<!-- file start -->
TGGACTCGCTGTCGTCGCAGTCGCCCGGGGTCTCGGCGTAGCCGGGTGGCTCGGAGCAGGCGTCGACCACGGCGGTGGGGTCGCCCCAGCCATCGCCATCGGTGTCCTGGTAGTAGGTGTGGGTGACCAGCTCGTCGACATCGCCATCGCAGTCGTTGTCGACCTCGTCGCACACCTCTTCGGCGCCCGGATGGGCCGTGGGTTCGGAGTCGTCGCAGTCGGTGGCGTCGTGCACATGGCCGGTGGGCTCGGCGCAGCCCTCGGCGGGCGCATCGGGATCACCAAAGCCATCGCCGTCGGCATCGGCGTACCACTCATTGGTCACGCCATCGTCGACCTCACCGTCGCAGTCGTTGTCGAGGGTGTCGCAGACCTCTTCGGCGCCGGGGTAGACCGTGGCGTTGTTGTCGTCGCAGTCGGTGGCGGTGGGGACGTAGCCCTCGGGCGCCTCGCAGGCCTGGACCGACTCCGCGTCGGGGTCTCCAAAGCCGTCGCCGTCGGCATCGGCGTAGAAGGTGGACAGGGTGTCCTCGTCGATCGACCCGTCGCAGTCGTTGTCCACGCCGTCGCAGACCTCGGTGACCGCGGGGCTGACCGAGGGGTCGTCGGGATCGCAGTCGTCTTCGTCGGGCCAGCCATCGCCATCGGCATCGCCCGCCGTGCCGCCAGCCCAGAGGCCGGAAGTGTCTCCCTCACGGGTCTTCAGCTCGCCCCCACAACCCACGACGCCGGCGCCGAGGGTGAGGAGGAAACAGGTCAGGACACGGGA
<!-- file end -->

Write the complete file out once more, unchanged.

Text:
TGGACTCGCTGTCGTCGCAGTCGCCCGGGGTCTCGGCGTAGCCGGGTGGCTCGGAGCAGGCGTCGACCACGGCGGTGGGGTCGCCCCAGCCATCGCCATCGGTGTCCTGGTAGTAGGTGTGGGTGACCAGCTCGTCGACATCGCCATCGCAGTCGTTGTCGACCTCGTCGCACACCTCTTCGGCGCCCGGATGGGCCGTGGGTTCGGAGTCGTCGCAGTCGGTGGCGTCGTGCACATGGCCGGTGGGCTCGGCGCAGCCCTCGGCGGGCGCATCGGGATCACCAAAGCCATCGCCGTCGGCATCGGCGTACCACTCATTGGTCACGCCATCGTCGACCTCACCGTCGCAGTCGTTGTCGAGGGTGTCGCAGACCTCTTCGGCGCCGGGGTAGACCGTGGCGTTGTTGTCGTCGCAGTCGGTGGCGGTGGGGACGTAGCCCTCGGGCGCCTCGCAGGCCTGGACCGACTCCGCGTCGGGGTCTCCAAAGCCGTCGCCGTCGGCATCGGCGTAGAAGGTGGACAGGGTGTCCTCGTCGATCGACCCGTCGCAGTCGTTGTCCACGCCGTCGCAGACCTCGGTGACCGCGGGGCTGACCGAGGGGTCGTCGGGATCGCAGTCGTCTTCGTCGGGCCAGCCATCGCCATCGGCATCGCCCGCCGTGCCGCCAGCCCAGAGGCCGGAAGTGTCTCCCTCACGGGTCTTCAGCTCGCCCCCACAACCCACGACGCCGGCGCCGAGGGTGAGGAGGAAACAGGTCAGGACACGGGA